*Step 1: Determine the share*

Each beneficiary's share of the capital gain is made up of both:

- any amount they are specifically entitled to
- their adjusted Division 6 percentage share of the part of the capital gain to which no beneficiary is specifically entitled to.

Ricky is not specifically entitled to any part of the capital gain.

Julian's specific entitlement to the capital gain is calculated :

Capital gain × (share of net financial benefit ÷ net financial benefit)

= 150,000 × (110,000 ÷ 140,000)

= $117,857

Therefore, the amount of the capital gain to which no beneficiary is specifically entitled is $32,143 (that is, $150,000 − $0 (Ricky’s specific entitlement) − $117,857 (Julian’s specific entitlement)).

To work out each beneficiary's share of this remaining $32,143 capital gain, they first need to work out their adjusted Division 6 percentage of the trust's income. This is done by:

- working out their present entitlement to trust income, excluding any capital gains and franked distributions they are specifically entitled to
- expressing the result as a percentage of the amount of trust income, excluding any capital gains or franked distributions any entity is specifically entitled to.

Ricky and Julian’s specific entitlements to the capital gain of the trust have been calculated above.

Therefore, trust income, excluding the capital gains to which any entity is specifically entitled, is $72,143 ($190,000 income less Julian’s specific entitlement to the capital gain of $117,857).

Ricky's adjusted Division 6 percentage is calculated as:

Ricky's present entitlement to trust income less his specific entitlement, which is $40,000 ($40,000 − nil specific entitlement)

divided by $72,143 (being the trust income excluding amounts of capital gains and franked distributions any entity is specifically entitled to)

= 55.45%

Julian's adjusted Division 6 percentage is calculated as:

Julian's present entitlement to trust income, which is $150,000 ($110,000 + $40,000) less his specific entitlement to the capital gain ($117,857) = $32,143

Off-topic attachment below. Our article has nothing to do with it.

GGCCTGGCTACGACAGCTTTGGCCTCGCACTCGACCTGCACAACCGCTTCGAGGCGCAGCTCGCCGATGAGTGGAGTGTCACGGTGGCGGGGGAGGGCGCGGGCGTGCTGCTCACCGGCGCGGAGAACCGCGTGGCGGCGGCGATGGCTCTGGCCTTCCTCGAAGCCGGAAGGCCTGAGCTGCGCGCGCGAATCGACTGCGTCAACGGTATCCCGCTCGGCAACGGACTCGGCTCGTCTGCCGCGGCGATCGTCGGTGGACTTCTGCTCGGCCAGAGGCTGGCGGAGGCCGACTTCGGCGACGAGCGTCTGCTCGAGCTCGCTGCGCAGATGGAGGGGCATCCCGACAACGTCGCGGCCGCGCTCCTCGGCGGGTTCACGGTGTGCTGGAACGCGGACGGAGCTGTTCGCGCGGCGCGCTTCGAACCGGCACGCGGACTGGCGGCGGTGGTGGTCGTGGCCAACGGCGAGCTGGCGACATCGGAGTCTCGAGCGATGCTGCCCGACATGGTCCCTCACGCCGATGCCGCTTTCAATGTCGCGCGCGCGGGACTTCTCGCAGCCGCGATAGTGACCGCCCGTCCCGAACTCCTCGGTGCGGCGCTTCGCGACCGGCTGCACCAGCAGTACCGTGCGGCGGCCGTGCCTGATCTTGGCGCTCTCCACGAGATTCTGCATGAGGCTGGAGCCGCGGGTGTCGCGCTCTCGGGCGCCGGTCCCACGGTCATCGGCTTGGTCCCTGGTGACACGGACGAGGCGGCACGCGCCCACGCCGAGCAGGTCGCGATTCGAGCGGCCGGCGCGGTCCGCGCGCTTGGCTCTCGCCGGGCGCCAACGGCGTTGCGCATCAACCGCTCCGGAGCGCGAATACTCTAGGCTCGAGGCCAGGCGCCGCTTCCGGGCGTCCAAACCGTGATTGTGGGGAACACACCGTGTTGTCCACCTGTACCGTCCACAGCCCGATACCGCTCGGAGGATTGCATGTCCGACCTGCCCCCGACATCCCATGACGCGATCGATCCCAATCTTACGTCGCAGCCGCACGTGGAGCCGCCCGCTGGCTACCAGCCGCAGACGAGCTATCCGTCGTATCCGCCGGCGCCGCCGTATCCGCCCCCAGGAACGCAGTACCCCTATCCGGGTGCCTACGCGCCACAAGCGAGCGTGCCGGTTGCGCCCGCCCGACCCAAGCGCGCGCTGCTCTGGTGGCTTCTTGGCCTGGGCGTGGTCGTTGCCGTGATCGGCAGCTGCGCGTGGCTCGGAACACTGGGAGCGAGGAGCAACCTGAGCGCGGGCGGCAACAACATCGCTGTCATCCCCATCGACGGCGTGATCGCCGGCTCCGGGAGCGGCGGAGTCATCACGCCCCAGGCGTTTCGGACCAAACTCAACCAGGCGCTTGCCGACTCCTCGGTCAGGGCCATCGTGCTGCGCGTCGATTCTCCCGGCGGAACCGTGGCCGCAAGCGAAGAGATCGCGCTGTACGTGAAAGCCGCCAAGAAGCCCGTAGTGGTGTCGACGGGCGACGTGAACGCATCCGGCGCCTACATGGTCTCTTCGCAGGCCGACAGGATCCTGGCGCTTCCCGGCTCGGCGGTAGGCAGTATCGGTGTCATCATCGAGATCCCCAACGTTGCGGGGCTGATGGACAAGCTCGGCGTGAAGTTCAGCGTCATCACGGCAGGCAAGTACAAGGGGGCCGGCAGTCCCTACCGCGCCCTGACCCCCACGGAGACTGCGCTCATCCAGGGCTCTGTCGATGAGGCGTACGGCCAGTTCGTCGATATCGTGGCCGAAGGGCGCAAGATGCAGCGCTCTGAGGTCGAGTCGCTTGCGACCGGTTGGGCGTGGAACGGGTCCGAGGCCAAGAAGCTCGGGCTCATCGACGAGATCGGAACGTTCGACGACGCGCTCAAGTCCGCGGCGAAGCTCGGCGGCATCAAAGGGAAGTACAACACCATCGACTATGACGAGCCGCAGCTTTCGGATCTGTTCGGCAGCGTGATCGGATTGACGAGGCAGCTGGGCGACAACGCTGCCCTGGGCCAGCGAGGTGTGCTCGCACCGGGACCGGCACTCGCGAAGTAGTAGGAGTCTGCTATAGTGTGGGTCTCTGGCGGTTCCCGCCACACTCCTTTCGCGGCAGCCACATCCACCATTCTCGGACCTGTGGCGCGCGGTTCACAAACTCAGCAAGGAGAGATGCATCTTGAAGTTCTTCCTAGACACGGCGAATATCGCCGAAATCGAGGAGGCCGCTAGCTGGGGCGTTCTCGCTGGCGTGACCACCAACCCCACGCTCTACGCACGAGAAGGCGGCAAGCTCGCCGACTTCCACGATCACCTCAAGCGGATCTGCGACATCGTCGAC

divided by $72,143 (being the trust income excluding capital gains and franked distributions any entity is specifically entitled to)

= 44.55%

Each beneficiary's share of the capital gain is made up of:

- any amount they are specifically entitled to, and
- their adjusted Division 6 percentage shares of the amount of the capital gain to which no beneficiary is specifically entitled ($32,143).

Therefore, each beneficiary's respective share of the capital gain is:

- Ricky: $0 + (55.45% × $32,143) = $17,823
- Julian: $117,857 + (44.55% × $32,143) = $132,177

*Step 2: Work out the share as a percentage of the capital gain*

Each beneficiary's percentage share of the trust's capital gain is calculated by dividing their share by the total capital gain and multiplying by 100:

- Ricky: ($17,823 ÷ $150,000) × 100% = 11.88%
- Julian: ($132,177 ÷ $150,000) × 100% = 88.12%

*Step 3: Determine the attributable gain*

Each beneficiary’s attributable gain is their share of the capital gain (expressed as a percentage) multiplied by the net income of the trust relating to the capital gain.

The net income of the trust relating to the capital gain is the trust's net capital gain of $70,000.

Multiply the $70,000 by each beneficiary's percentage share of the capital gain (worked out at step 2) to work out their attributable gain:

- Ricky: $70,000 × 11.88% = $8,316
- Julian: $70,000 × 88.12% = $61,684

*Step 4: Gross up the attributable gain*

As the trustee applied the 50% CGT discount to the capital gain, each beneficiary must double their attributable gain (worked out at step 3) to work out their extra capital gain:

- Ricky: $8,316 × 2 = $16,632
- Julian: $61,684 × 2 = $123,368

Ricky and Julian add their extra capital gain to any of their own capital gains before deducting any current or prior year capital losses they have and applying any relevant discounts to determine their own net capital gain. As they are individuals, they are entitled to the 50% CGT discount.

If they have no other capital gains or capital losses:

- Ricky would have a net capital gain of $8,316 ($16,632 reduced by the 50% CGT discount)
- Julian would have a net capital gain of $61,684 ($123,368 reduced by the 50% CGT discount).